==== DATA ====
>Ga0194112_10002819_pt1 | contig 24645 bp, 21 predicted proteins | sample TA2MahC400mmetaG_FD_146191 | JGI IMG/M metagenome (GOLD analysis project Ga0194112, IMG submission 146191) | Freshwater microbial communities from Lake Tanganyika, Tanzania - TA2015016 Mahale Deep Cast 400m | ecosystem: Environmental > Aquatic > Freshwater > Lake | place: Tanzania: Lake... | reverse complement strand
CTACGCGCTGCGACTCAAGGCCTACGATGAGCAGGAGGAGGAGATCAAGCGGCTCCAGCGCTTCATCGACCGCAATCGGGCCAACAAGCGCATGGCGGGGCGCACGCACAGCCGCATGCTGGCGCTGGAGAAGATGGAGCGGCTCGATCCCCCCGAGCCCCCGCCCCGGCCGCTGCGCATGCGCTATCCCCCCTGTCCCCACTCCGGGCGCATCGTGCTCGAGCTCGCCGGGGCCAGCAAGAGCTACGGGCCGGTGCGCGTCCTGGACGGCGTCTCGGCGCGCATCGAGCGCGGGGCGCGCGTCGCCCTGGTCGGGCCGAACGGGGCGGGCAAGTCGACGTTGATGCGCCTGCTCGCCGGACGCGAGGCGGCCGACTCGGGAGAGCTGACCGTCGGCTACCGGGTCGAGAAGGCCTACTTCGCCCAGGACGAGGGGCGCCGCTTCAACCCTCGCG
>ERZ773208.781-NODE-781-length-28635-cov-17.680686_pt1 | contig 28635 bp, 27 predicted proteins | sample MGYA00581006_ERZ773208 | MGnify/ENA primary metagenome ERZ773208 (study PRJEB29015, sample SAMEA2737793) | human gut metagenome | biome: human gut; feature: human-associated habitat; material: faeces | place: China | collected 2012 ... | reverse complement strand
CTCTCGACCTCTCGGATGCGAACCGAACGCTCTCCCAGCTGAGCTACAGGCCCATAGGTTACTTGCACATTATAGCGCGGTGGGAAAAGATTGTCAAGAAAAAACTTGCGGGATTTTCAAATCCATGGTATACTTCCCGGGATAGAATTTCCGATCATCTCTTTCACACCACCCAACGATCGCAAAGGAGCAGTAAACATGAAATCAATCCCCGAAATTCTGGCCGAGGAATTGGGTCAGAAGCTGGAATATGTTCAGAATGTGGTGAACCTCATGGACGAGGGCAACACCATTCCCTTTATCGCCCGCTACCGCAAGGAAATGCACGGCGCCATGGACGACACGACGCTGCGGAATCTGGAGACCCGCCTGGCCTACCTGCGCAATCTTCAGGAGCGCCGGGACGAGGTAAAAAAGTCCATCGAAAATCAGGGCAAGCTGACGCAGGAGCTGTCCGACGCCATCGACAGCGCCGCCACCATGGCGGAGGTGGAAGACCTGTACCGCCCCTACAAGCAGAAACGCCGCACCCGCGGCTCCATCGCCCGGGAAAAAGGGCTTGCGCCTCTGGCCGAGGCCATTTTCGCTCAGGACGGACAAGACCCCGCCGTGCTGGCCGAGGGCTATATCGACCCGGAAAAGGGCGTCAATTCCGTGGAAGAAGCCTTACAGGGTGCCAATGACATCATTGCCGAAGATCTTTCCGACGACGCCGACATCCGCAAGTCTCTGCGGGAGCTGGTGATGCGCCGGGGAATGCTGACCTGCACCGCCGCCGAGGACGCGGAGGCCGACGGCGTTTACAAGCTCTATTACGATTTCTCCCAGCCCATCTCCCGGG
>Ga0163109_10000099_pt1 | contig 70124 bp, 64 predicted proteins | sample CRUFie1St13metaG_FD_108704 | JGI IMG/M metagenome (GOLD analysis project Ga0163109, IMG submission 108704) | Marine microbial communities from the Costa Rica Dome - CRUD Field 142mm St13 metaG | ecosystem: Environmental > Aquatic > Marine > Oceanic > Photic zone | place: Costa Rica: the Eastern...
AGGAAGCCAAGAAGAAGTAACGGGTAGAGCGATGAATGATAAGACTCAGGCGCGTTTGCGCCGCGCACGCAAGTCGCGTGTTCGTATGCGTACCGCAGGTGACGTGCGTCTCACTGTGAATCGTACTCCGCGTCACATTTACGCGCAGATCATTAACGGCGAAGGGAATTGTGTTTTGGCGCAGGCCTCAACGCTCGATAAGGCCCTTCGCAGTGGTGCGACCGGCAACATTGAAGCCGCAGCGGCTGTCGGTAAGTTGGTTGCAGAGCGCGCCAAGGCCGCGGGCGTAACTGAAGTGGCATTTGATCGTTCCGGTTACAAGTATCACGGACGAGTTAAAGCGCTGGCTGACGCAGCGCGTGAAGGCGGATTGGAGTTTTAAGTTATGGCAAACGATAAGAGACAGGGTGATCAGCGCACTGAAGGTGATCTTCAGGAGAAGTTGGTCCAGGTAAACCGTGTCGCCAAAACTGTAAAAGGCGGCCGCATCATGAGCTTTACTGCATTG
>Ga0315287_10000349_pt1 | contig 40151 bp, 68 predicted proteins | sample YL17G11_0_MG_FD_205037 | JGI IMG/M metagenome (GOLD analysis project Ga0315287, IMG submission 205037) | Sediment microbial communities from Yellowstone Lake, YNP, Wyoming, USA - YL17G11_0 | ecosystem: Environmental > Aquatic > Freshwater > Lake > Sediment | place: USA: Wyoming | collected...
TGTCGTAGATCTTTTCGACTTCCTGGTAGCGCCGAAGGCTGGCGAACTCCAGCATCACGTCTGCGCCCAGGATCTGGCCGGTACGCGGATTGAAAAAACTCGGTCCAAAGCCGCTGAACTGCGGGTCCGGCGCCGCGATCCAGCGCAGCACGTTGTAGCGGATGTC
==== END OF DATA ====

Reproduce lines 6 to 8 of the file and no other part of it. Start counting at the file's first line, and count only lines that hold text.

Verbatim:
AGGAAGCCAAGAAGAAGTAACGGGTAGAGCGATGAATGATAAGACTCAGGCGCGTTTGCGCCGCGCACGCAAGTCGCGTGTTCGTATGCGTACCGCAGGTGACGTGCGTCTCACTGTGAATCGTACTCCGCGTCACATTTACGCGCAGATCATTAACGGCGAAGGGAATTGTGTTTTGGCGCAGGCCTCAACGCTCGATAAGGCCCTTCGCAGTGGTGCGACCGGCAACATTGAAGCCGCAGCGGCTGTCGGTAAGTTGGTTGCAGAGCGCGCCAAGGCCGCGGGCGTAACTGAAGTGGCATTTGATCGTTCCGGTTACAAGTATCACGGACGAGTTAAAGCGCTGGCTGACGCAGCGCGTGAAGGCGGATTGGAGTTTTAAGTTATGGCAAACGATAAGAGACAGGGTGATCAGCGCACTGAAGGTGATCTTCAGGAGAAGTTGGTCCAGGTAAACCGTGTCGCCAAAACTGTAAAAGGCGGCCGCATCATGAGCTTTACTGCATTG
>Ga0315287_10000349_pt1 | contig 40151 bp, 68 predicted proteins | sample YL17G11_0_MG_FD_205037 | JGI IMG/M metagenome (GOLD analysis project Ga0315287, IMG submission 205037) | Sediment microbial communities from Yellowstone Lake, YNP, Wyoming, USA - YL17G11_0 | ecosystem: Environmental > Aquatic > Freshwater > Lake > Sediment | place: USA: Wyoming | collected...
TGTCGTAGATCTTTTCGACTTCCTGGTAGCGCCGAAGGCTGGCGAACTCCAGCATCACGTCTGCGCCCAGGATCTGGCCGGTACGCGGATTGAAAAAACTCGGTCCAAAGCCGCTGAACTGCGGGTCCGGCGCCGCGATCCAGCGCAGCACGTTGTAGCGGATGTC